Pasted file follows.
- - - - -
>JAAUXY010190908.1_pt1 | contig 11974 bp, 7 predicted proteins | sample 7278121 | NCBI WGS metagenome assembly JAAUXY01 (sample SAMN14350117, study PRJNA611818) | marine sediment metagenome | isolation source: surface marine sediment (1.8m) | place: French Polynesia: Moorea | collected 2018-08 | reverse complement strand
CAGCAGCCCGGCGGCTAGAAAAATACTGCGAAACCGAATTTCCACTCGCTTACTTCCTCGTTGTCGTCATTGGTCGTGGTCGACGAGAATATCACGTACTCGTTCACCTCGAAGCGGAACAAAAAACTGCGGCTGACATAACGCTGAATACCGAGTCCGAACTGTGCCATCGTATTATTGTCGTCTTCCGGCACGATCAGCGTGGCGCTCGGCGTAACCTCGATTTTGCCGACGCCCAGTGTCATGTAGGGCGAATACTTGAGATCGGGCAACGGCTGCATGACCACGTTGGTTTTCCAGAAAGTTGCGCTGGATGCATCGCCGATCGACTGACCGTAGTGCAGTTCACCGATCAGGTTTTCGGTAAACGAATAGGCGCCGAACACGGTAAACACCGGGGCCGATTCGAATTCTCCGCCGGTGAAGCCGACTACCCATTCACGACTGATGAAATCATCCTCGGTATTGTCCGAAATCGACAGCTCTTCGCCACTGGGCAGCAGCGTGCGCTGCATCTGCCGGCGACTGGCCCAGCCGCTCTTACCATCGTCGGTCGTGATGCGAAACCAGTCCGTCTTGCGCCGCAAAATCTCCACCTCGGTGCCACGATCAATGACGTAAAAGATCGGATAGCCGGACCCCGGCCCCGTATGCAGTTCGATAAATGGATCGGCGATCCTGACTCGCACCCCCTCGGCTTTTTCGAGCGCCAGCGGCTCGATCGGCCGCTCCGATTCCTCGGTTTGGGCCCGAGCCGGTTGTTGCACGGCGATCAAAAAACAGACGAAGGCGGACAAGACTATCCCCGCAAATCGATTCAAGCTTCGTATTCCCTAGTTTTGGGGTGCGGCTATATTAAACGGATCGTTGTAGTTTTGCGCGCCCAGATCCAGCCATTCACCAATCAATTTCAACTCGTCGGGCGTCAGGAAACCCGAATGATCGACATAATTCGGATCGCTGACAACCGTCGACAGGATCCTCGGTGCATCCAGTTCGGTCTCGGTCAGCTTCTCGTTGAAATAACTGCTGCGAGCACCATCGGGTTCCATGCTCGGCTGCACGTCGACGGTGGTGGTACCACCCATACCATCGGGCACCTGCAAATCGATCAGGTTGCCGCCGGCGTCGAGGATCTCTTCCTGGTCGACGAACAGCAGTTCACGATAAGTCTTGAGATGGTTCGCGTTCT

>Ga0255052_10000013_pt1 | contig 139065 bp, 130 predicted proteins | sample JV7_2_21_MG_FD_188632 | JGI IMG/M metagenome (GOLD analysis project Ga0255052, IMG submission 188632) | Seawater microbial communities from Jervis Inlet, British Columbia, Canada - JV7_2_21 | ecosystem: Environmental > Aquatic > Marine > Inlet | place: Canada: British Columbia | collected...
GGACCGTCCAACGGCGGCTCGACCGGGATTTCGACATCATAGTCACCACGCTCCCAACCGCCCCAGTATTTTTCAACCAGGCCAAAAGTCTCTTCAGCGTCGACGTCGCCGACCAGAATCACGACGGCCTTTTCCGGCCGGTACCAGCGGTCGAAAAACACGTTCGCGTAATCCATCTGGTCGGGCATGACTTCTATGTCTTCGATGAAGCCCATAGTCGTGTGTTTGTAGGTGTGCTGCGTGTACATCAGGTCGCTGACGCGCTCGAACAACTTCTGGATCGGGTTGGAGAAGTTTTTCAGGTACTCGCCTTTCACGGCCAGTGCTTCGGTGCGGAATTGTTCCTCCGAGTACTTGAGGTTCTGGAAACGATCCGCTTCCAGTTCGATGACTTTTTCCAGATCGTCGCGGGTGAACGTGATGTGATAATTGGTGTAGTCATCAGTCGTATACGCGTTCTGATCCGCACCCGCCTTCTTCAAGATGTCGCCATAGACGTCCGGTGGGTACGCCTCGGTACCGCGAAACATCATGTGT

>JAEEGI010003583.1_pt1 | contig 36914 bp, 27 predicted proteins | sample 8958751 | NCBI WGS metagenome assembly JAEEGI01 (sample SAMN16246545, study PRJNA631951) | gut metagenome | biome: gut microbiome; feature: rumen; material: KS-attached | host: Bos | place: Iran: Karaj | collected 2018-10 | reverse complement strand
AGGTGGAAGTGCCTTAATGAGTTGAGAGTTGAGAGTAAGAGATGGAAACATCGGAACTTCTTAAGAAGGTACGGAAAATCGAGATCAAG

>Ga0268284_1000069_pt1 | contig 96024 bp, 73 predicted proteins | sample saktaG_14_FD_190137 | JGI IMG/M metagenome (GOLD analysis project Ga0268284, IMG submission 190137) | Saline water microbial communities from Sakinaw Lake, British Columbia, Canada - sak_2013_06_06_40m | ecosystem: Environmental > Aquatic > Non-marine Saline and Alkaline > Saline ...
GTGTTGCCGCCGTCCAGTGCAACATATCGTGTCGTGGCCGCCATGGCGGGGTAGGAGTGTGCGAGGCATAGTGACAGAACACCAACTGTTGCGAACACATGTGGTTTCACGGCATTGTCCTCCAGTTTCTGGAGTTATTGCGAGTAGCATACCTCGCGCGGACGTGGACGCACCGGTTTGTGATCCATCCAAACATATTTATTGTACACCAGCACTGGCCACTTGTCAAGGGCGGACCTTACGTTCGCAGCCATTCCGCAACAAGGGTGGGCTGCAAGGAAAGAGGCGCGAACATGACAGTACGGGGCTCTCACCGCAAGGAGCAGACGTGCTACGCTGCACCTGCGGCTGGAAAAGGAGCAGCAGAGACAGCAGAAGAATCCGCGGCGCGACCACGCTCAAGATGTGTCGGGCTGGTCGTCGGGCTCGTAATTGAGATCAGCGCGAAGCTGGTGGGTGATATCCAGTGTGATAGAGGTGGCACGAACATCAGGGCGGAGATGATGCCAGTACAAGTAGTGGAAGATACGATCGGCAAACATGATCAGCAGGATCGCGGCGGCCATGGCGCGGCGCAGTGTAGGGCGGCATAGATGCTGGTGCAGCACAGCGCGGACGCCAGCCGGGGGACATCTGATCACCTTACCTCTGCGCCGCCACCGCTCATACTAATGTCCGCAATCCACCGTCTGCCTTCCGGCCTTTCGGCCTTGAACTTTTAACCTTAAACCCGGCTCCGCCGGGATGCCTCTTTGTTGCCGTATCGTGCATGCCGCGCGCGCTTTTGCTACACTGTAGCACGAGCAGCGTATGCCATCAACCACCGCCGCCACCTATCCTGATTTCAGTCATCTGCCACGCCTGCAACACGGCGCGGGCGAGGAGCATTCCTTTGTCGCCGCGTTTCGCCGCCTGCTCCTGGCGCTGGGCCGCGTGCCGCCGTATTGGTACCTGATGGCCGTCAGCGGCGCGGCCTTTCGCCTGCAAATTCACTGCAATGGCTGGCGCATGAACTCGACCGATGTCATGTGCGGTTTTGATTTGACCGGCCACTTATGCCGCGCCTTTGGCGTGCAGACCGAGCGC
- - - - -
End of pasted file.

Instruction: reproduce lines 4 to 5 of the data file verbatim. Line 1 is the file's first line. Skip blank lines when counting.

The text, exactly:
GGACCGTCCAACGGCGGCTCGACCGGGATTTCGACATCATAGTCACCACGCTCCCAACCGCCCCAGTATTTTTCAACCAGGCCAAAAGTCTCTTCAGCGTCGACGTCGCCGACCAGAATCACGACGGCCTTTTCCGGCCGGTACCAGCGGTCGAAAAACACGTTCGCGTAATCCATCTGGTCGGGCATGACTTCTATGTCTTCGATGAAGCCCATAGTCGTGTGTTTGTAGGTGTGCTGCGTGTACATCAGGTCGCTGACGCGCTCGAACAACTTCTGGATCGGGTTGGAGAAGTTTTTCAGGTACTCGCCTTTCACGGCCAGTGCTTCGGTGCGGAATTGTTCCTCCGAGTACTTGAGGTTCTGGAAACGATCCGCTTCCAGTTCGATGACTTTTTCCAGATCGTCGCGGGTGAACGTGATGTGATAATTGGTGTAGTCATCAGTCGTATACGCGTTCTGATCCGCACCCGCCTTCTTCAAGATGTCGCCATAGACGTCCGGTGGGTACGCCTCGGTACCGCGAAACATCATGTGT

>JAEEGI010003583.1_pt1 | contig 36914 bp, 27 predicted proteins | sample 8958751 | NCBI WGS metagenome assembly JAEEGI01 (sample SAMN16246545, study PRJNA631951) | gut metagenome | biome: gut microbiome; feature: rumen; material: KS-attached | host: Bos | place: Iran: Karaj | collected 2018-10 | reverse complement strand